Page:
No it can’t. The (net) greenhouse gas emissions from all food production are insignificant compared with those associated with electricity production and transport.

Gail Combs

Bill Tuttle says:
May 13, 2012 at 8:15 pm
This would cut the predicted global output of nitrous oxide, a key greenhouse gas…
Hold the phone. First CO2 was a key greenhouse gas, then water vapor was a key greenhouse gas, then methane was a key greenhouse gas, now nitrous oxide is a key greenhouse gas. What’s the next key greenhouse gas going to be — argon, maybe?
___________________________________
No, NO, It is Radon cuz Radon is nukewler. So Radon is the one gas that rules them all.

higley7

Next they will determine the carbon footprint of human waste and make equally useful suggestions what to do about it. Roughage is definitely just more carbon and constipation will be desirable. If we were eating right, there should be no waste; such would be the logic of the semi-brained. Exercise leads to more urine waste, so all are to aim for basal metabolic rates only.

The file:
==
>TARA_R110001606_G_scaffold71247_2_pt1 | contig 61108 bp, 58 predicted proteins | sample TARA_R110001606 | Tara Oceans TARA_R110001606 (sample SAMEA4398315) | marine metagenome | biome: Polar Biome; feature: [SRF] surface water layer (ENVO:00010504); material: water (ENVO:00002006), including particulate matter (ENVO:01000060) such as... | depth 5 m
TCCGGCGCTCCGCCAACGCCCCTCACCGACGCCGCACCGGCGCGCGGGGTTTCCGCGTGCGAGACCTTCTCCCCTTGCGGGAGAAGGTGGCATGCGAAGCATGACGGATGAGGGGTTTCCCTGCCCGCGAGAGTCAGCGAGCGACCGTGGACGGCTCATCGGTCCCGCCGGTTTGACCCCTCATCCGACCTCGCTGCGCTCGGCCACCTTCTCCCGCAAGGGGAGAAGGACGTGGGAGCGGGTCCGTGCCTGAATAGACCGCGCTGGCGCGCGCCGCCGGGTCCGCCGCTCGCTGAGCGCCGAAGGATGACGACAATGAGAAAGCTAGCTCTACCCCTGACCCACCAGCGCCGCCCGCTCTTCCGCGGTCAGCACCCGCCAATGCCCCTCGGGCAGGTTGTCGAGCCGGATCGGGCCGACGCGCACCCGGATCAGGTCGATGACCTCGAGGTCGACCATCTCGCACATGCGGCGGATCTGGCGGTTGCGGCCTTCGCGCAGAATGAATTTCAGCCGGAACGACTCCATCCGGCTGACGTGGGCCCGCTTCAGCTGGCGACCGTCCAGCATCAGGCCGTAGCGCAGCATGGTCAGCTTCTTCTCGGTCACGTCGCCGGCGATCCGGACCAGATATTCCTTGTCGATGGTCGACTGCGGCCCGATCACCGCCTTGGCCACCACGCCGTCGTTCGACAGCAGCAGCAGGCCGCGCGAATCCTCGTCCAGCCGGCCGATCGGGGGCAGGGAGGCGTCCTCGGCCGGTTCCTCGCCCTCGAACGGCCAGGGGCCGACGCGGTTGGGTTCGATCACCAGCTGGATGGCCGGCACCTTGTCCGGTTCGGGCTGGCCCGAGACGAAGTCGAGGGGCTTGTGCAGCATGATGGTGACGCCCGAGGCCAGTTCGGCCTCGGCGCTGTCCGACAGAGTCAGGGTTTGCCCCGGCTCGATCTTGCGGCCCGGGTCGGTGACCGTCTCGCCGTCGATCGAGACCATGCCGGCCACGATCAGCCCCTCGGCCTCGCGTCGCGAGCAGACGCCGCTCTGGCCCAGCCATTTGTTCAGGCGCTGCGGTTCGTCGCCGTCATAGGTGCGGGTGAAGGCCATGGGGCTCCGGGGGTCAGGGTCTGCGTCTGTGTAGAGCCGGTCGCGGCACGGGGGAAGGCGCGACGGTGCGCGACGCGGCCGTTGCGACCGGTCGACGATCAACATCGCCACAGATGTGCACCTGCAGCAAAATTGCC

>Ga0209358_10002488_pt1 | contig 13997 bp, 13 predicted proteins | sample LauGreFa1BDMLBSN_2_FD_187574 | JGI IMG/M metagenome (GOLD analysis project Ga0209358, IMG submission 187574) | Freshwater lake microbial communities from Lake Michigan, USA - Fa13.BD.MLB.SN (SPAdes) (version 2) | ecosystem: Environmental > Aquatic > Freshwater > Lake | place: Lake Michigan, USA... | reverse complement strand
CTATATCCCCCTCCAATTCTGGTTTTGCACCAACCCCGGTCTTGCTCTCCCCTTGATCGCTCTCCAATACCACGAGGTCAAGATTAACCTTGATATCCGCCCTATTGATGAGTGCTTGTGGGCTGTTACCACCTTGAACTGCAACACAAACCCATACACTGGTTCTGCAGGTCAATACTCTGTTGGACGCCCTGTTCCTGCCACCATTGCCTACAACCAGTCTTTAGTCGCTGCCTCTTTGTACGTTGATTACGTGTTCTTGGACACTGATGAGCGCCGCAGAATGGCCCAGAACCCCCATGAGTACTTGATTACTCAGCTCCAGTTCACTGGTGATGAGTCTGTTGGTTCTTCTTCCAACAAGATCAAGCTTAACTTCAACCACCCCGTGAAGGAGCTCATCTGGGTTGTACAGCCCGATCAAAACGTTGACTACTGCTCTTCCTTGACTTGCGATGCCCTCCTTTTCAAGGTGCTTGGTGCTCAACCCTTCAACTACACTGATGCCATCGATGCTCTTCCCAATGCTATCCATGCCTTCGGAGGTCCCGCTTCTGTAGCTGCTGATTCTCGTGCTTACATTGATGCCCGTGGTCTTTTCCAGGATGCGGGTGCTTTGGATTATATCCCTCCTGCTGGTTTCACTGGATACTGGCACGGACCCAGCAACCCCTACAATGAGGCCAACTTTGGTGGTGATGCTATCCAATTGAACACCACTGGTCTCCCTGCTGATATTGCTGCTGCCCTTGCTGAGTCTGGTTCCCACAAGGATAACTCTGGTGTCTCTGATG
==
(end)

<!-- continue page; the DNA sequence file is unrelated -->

The bottom line is that there would be no carbon footprints if there were no people. Want to know the direction they are going? I think it was Stalin who said, “You have a man, you have a problem. No man, no problem.”

littlepeaks

Hmmm — I waste zero milk. I hate milk when it is too old and starts to go sour. Every morning, I have a big bowl of cereal and milk. So I buy a large box of powdered milk every few months. It never goes bad, and I use the entire box. Problem (if there is one) solved?

Nerd

Hmm…. Is that one of another lame excuse to be vegetarian? After having studied nutrition for a long time fighting that stupid dogma of saturated fat and cholesterol consumption causing heart disease, these liberals always seem to look for any excuse why we should be vegetarians because they “feel” that it’s wrong to kill animals for food despite the fact studies proved them otherwise.
They’ve been known to leave a lot of things out… For example China Study…
This person Denise Minger who only had a degree in English but obviously is very good with numbers. She pretty much destroyed Dr. Campbell of China Study like others did to Mann, Hansen, et al over global warming scare. http://rawfoodsos.com/2010/08/06/final-china-study-response-html/
Plus milk is a decent fertilizer. Dump outside when it gets spoiled.